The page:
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Wednesday, November 30, 2016

Hezbollah to Aoun: Ne me quitte pas...

It's been 4 weeks since Hariri has been trying to form a government, and the knot to be disentangled rests squarely with President Aoun's own ally, Hezbollah. Just as it did in the months preceding the presidential elections, Hezbollah plays the king maker, working from behind its haughty tower and dispensing various sticks in the wheels through lowly intermediaries like Berri and Frangiyeh. Lord Nasrallah, hovering high in his sublime aura and busy with more important business than his own country, such as the Syrian war and other tentacular shady ventures across the globe, will not deign come down and play with the dwarfs of Lebanese politics. By playing politics via puppets, Nasrallah maintains deniability and keeps alive the semblance of an alliance with Aoun, while in fact he keeps screwing Aoun every which way, then plays the arsonist-fireman who comes to the rescue of Aoun after he (Nasrallah) initially started the fire to begin with.

Meanwhile, all the oracles and signs keep pointing to an inexorable divorce between Nasrallah and Aoun, on account of the latter's volte-face and recent rapprochement with Hezbollah's avowed enemies, Hariri and Geagea. In two critical speeches since his election, Aoun completely ignored "The Resistance" (a.k.a. Hezbollah): In his swearing-in speech in parliament, he once vaguely mentioned a generic resistance (not "The Resistance"), and in his Independence Day speech, Aoun did not even use the word "resistance". Clearly, Aoun is keen on not playing the role of a puppet for Hassan Nasrallah, as his critics keep hammering the notion that his election was a victory for Hezbollah and Syria's Assad. Aoun's stated focus appears to be on domestic issues - corruption, rehabilitating the judiciary, etc. - and not on fighting the Quixotic "liberation" battles in Palestine-Israel and Syria that Hezbollah'e entire empire rests upon. The "alliance", as it were, has never been solid, and was never grounded in any ideological convergence; it was merely a tactical maneuver by both sides: Nasrallah needed a fig leaf on the Lebanese stage to continue abusing the country and Aoun provided it, while Aoun needed a credible raft to remain afloat while creating a lebensraum for himself in the Lebanese political pantheon after his return from exile in 2005 and Hezbollah provided that albeit reluctantly and never wholeheartedly.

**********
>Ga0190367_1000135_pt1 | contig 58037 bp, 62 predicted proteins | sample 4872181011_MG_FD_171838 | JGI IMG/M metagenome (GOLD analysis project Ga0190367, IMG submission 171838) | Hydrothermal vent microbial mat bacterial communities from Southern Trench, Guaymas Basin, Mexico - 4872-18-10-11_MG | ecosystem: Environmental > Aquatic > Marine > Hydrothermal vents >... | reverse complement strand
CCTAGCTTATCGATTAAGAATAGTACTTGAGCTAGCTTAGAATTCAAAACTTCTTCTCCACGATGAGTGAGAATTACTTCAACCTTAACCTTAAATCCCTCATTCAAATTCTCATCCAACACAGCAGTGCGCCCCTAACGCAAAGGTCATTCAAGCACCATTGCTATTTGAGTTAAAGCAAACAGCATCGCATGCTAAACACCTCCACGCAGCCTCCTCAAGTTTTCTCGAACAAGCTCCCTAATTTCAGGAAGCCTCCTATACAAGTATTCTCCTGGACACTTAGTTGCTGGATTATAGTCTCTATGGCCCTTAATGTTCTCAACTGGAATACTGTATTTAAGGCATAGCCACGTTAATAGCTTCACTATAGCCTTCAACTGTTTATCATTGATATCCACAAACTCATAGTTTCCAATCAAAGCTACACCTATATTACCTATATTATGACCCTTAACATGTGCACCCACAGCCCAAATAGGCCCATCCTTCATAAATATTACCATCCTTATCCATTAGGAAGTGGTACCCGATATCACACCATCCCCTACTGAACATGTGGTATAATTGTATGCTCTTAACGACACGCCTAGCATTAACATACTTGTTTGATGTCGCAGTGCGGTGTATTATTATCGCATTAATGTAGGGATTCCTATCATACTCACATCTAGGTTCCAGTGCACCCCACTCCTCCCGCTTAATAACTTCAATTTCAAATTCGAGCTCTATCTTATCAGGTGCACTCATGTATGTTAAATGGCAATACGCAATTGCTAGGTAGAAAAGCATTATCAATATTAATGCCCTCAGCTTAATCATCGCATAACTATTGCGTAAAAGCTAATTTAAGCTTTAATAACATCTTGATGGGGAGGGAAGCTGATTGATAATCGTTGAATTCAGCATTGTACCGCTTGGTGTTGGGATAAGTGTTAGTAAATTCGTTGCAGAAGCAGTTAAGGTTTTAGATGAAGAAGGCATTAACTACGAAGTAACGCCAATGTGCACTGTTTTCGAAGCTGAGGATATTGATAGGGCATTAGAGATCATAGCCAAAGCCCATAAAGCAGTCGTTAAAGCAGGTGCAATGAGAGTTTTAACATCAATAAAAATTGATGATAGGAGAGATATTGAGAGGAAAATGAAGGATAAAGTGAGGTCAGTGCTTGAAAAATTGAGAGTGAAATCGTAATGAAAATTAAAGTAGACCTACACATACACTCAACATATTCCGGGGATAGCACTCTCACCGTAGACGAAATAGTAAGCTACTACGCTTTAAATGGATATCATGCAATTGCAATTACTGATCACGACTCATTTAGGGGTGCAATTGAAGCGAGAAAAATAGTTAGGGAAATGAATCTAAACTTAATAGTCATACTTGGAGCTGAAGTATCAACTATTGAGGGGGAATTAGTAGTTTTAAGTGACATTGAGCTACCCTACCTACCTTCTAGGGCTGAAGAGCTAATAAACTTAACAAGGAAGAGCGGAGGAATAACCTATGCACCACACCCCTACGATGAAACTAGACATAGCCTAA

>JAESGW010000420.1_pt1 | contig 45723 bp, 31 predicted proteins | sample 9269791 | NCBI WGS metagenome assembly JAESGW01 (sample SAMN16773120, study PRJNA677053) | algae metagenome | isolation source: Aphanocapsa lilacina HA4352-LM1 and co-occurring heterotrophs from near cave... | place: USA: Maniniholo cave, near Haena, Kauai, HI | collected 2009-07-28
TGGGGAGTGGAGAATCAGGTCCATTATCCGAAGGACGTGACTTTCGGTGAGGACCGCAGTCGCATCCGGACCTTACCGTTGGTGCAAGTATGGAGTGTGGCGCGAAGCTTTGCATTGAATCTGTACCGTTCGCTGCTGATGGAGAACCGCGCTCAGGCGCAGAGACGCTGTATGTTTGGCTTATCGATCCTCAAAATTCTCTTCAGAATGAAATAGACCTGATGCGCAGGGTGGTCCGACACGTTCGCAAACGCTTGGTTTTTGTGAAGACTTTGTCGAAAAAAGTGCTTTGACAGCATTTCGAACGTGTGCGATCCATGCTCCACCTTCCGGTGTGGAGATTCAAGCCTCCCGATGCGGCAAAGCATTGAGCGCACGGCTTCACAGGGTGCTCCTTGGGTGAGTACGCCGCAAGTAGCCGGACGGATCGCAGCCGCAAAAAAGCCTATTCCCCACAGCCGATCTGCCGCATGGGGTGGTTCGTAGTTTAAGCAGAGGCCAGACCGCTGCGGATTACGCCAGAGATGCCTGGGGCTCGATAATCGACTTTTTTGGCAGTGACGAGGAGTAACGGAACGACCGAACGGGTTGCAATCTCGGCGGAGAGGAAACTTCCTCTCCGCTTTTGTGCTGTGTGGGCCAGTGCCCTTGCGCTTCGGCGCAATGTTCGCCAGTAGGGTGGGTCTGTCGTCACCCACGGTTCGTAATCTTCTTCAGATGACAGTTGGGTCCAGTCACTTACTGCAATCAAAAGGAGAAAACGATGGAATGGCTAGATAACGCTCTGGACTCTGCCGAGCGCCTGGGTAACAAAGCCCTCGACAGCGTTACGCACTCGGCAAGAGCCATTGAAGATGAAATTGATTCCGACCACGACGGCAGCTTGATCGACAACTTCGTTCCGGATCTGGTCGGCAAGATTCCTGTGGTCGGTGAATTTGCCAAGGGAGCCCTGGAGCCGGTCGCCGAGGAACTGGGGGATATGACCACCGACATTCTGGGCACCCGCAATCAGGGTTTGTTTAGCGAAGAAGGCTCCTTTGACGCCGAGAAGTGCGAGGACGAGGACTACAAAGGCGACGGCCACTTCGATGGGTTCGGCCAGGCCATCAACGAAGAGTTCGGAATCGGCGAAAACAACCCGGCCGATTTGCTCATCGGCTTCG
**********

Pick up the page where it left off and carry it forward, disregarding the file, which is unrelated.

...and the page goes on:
Since his appointment by Aoun as Prime Minister-designate, Saad Harri has not been able to put a government together because of Hezbollah and its puppets Nabih Berri and Suleiman Frangiyeh. Yet, 4 weeks into the stalemate, Hariri is said to have made up his mind, and has a 30-minister government ready to be signed off by Aoun. But the problem lies with Nabih Berri and Sleiman Frangiyeh who are being manipulated by Hezbollah to tarnish the start of, and maybe even derail, the new presidential term. Why? Any semblance of a return to normality in the functioning of the Lebanese State is Hezbollah's Achilles heel. The Iranian militia of Hassan Nasrallah has so far being successful only insofar as the Lebanese State was weak and dysfunctional, and this has been true since the early 1980s when Hezbollah was imported from Iran and transplanted in the midst of the Lebanese Shiite community. The stability promised to Lebanon by the Taef Agreement never materialized for one simple reason: Hezbollah, as a militia, and contrary to Taef and to the other militias, refused to lay down its weapons and was backed in this by the Syrian enemy occupation of the country. The curriculum vitae of Hezbollah is rife with acts of warfare, many of which clearly in the realm of terrorism, both within and outside the borders of Lebanon. That is the raison d'etre of the Iranian militia whose extant existence is solely at the expense of a normally functioning State. The more the State is weak and dysfunctional, the better Hezbollah does, and the stronger and better functioning the State is, the worse Hezbollah does. The coexistence of the two systems is similar to a parasite-host relationship in which the parasite feeds itself off the sick host, but without causing the demise of the host, for if the host dies, so will the parasite, and by the same token, the host can only heal by removing the parasite. As an illegitimate entity whose entire construct is an absolute antithesis of the State in which it operates, Hezbollah thrives only in a sick Lebanon. So far, this has worked because many actors, both inside and outside Lebanon, have agreed to this equilibrium.